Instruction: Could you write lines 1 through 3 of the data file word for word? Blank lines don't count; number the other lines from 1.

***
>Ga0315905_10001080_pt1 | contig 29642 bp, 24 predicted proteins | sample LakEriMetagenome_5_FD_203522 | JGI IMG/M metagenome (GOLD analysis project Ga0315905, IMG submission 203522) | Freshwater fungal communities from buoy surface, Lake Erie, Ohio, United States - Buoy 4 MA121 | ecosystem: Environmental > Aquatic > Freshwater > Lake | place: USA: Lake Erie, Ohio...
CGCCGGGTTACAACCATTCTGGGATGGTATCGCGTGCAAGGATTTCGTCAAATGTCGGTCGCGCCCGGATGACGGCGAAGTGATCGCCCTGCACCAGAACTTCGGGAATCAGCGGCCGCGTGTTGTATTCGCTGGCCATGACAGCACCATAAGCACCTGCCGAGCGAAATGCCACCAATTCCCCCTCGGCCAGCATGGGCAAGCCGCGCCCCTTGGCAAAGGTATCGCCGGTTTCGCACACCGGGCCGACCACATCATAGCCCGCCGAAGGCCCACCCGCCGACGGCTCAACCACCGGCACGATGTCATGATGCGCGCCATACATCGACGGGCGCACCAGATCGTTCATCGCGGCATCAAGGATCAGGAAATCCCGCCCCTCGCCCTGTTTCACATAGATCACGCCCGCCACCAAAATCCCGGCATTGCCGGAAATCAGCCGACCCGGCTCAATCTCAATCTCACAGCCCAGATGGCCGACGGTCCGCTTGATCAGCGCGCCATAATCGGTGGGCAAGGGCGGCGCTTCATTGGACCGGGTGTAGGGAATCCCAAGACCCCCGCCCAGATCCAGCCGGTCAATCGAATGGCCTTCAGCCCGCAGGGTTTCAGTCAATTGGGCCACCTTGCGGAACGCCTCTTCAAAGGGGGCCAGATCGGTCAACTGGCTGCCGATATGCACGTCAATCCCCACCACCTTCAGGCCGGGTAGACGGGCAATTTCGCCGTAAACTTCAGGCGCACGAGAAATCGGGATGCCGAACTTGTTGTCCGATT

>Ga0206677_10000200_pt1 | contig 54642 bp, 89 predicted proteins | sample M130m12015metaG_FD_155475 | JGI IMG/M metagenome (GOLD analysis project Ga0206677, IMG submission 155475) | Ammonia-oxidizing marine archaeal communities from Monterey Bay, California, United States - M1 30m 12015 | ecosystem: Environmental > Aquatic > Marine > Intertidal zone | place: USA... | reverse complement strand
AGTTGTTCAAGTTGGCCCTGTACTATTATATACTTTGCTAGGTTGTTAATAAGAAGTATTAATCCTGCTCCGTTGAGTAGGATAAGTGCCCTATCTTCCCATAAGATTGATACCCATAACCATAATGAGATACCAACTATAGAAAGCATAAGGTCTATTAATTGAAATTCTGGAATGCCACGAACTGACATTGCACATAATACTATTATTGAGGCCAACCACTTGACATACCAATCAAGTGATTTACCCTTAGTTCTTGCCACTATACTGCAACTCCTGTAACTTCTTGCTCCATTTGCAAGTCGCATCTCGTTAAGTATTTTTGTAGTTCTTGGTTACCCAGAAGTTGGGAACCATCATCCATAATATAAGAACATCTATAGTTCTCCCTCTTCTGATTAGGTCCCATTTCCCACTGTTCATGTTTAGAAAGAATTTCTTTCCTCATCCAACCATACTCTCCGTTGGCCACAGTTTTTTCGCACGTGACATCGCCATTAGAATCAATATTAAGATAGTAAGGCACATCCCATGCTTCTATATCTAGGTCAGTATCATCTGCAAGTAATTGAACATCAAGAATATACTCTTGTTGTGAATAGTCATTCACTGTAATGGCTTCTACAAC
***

>Ga0315905_10001080_pt1 | contig 29642 bp, 24 predicted proteins | sample LakEriMetagenome_5_FD_203522 | JGI IMG/M metagenome (GOLD analysis project Ga0315905, IMG submission 203522) | Freshwater fungal communities from buoy surface, Lake Erie, Ohio, United States - Buoy 4 MA121 | ecosystem: Environmental > Aquatic > Freshwater > Lake | place: USA: Lake Erie, Ohio...
CGCCGGGTTACAACCATTCTGGGATGGTATCGCGTGCAAGGATTTCGTCAAATGTCGGTCGCGCCCGGATGACGGCGAAGTGATCGCCCTGCACCAGAACTTCGGGAATCAGCGGCCGCGTGTTGTATTCGCTGGCCATGACAGCACCATAAGCACCTGCCGAGCGAAATGCCACCAATTCCCCCTCGGCCAGCATGGGCAAGCCGCGCCCCTTGGCAAAGGTATCGCCGGTTTCGCACACCGGGCCGACCACATCATAGCCCGCCGAAGGCCCACCCGCCGACGGCTCAACCACCGGCACGATGTCATGATGCGCGCCATACATCGACGGGCGCACCAGATCGTTCATCGCGGCATCAAGGATCAGGAAATCCCGCCCCTCGCCCTGTTTCACATAGATCACGCCCGCCACCAAAATCCCGGCATTGCCGGAAATCAGCCGACCCGGCTCAATCTCAATCTCACAGCCCAGATGGCCGACGGTCCGCTTGATCAGCGCGCCATAATCGGTGGGCAAGGGCGGCGCTTCATTGGACCGGGTGTAGGGAATCCCAAGACCCCCGCCCAGATCCAGCCGGTCAATCGAATGGCCTTCAGCCCGCAGGGTTTCAGTCAATTGGGCCACCTTGCGGAACGCCTCTTCAAAGGGGGCCAGATCGGTCAACTGGCTGCCGATATGCACGTCAATCCCCACCACCTTCAGGCCGGGTAGACGGGCAATTTCGCCGTAAACTTCAGGCGCACGAGAAATCGGGATGCCGAACTTGTTGTCCGATT

>Ga0206677_10000200_pt1 | contig 54642 bp, 89 predicted proteins | sample M130m12015metaG_FD_155475 | JGI IMG/M metagenome (GOLD analysis project Ga0206677, IMG submission 155475) | Ammonia-oxidizing marine archaeal communities from Monterey Bay, California, United States - M1 30m 12015 | ecosystem: Environmental > Aquatic > Marine > Intertidal zone | place: USA... | reverse complement strand